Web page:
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Legalizing racial profiling proves burdensome for states

On Tuesday, June 28, Republican Gov. Nikki Haley signed SB 20, a draconian racial profiling law that pushed South Carolina into the all-too-crowded race to see which state can pass the most heinous piece of anti-Latino legislation.

Clarissa Martínez-De-Castro, NCLR’s Director of Immigration and National Campaigns, responds to recent action on immigration bills in four states

Washington, D.C. – Throughout the past week, state-level legislative and judicial action has created an increasingly complex patchwork of immigration laws that underscore the need to address immigration reform at the national level.  On Tuesday, June 28, Republican Gov. Nikki Haley signed SB 20, a draconian racial profiling law that pushed South Carolina into the all-too-crowded race to see which state can pass the most heinous piece of anti-Latino legislation.  By signing SB 20 into law, Gov. Haley chose to walk down the same misguided and unconstitutional path as other states that have enacted laws that demonize immigrants and threaten the civil rights of state residents.

Instead of pursuing this course of action, South Carolina should have looked to the court decisions blocking similar racial profiling bills in Arizona, Utah, and, most recently, Indiana and Georgia.  On June 24, U.S. District Judge Sarah Evans Barker granted an injunction blocking the section of Indiana’s SB 590 that would have increased police arrest authority for anyone ordered deported by an immigration court.  Then, on June 27, U.S. District Court Judge Thomas Thrash halted two sections of Georgia’s HB 87 that would have increased law enforcement’s authority to request documentation of citizenship and punished people who knowingly transported or harbored undocumented individuals.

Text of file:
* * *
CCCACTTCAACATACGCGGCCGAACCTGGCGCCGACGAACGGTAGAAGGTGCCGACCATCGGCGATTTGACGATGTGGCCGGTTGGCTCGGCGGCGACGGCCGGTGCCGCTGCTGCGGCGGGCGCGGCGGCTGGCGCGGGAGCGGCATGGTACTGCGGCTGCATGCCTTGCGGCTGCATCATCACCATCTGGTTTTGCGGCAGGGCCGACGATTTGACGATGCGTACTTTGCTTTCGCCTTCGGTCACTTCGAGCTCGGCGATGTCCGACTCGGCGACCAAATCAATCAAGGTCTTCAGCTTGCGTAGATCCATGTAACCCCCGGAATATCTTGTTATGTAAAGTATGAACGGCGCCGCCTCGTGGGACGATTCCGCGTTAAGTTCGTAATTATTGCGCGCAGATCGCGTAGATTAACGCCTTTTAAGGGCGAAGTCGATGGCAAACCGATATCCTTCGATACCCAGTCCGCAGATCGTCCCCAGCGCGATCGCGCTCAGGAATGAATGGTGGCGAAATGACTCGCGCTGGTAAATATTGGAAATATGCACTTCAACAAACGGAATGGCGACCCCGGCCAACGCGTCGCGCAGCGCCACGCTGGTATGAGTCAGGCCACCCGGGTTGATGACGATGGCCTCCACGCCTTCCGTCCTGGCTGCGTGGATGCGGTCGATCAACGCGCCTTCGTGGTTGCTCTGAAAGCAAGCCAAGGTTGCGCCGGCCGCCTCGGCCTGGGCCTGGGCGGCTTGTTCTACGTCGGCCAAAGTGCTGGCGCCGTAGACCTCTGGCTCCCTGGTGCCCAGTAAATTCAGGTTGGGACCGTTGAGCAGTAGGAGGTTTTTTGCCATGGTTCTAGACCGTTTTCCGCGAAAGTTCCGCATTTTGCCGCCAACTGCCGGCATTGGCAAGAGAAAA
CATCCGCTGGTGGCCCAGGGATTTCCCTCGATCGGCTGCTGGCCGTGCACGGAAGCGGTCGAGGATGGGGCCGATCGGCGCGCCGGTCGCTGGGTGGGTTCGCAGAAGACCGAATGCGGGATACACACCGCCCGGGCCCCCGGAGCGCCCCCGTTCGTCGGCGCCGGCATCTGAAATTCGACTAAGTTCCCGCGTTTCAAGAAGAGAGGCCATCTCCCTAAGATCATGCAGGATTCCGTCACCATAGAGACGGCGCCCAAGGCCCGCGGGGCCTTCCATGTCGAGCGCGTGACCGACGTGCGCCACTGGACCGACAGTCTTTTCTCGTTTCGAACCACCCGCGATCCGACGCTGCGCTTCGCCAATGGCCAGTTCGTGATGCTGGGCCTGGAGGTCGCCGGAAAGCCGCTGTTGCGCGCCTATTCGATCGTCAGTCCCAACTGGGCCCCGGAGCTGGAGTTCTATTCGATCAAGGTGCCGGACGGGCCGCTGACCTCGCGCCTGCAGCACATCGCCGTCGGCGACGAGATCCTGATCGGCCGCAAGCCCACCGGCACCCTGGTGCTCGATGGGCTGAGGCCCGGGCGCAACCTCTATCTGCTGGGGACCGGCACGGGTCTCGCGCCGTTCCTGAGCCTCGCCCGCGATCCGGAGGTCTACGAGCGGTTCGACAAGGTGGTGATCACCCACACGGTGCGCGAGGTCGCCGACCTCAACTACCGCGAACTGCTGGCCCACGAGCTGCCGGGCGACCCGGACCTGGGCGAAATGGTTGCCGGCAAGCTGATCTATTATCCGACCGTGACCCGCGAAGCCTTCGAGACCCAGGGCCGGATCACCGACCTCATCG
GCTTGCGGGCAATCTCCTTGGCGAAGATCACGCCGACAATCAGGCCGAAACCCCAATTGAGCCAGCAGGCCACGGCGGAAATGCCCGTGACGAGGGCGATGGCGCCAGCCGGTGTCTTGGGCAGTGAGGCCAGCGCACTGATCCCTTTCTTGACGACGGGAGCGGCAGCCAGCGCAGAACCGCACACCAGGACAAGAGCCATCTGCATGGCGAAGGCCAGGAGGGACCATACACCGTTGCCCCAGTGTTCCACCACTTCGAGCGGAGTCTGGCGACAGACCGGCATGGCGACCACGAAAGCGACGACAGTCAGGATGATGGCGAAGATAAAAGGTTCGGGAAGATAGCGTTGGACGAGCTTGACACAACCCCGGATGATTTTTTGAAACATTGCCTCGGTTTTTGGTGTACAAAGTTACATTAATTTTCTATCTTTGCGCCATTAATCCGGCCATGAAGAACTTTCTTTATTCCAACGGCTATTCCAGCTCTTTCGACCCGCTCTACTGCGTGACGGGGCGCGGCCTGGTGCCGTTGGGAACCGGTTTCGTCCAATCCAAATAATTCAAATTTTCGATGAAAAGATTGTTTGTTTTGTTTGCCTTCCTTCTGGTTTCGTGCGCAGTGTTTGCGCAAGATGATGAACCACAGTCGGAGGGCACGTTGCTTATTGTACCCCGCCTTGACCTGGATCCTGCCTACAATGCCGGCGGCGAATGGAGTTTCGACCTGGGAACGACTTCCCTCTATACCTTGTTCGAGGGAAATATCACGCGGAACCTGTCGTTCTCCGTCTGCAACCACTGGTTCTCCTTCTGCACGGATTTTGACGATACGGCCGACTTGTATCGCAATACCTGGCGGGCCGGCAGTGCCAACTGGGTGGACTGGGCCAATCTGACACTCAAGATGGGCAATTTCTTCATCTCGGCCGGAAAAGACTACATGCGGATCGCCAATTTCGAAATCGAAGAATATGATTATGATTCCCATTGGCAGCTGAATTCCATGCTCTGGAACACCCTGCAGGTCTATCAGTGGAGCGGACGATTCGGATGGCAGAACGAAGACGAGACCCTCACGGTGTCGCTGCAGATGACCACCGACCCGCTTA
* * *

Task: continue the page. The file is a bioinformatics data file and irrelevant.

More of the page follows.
These decisions affirm the misguided nature of these laws.  Any state that passes these anti-immigrant laws is likely to face the same legal hurdles that have befallen Indiana and Georgia, as well as Utah and Arizona before them.

Thankfully, many states have opted against following Arizona’s failed approach to immigration reform.  In fact, on June 28, the Texas Legislature adjourned without approving the anti-immigrant, anti-Latino “sanctuary cities” bill, marking the second time in two months that the Republican-controlled state legislature rejected the proposal.  We commend the efforts of the advocates, NCLR (National Council of La Raza) Affiliates, law enforcement officials, and religious groups who worked tirelessly with the heavily Republican legislature, which ultimately found that these foolish, misguided, and politically motivated bills would be devastating to the state’s financial health and public image.

Our nation is frustrated by federal inaction on immigration reform, but the response to federal inaction cannot be irresponsible state action.  Measures such as South Carolina’s SB 20 – racial profiling legislation cloaked under the false guise of immigration solutions – do not solve immigration problems and are simply excuses for officials to play politics at a high cost to the residents of their states.

Our nation will be better off if legislators focus on the real issues and create viable solutions that fix immigration at the federal level, instead of enacting laws that will encourage racial profiling and discrimination.  NCLR urges Gov. Haley and the governors of Georgia, Alabama, Utah, Indiana, and Arizona to call upon their own congressional delegations to push for comprehensive immigration reform in Washington.

NCLR – the largest national Hispanic civil rights and advocacy organization in the United States – works to improve opportunities for Hispanic Americans.  For more information on NCLR, please visit www.nclr.org or follow us on Facebook and Twitter. ■

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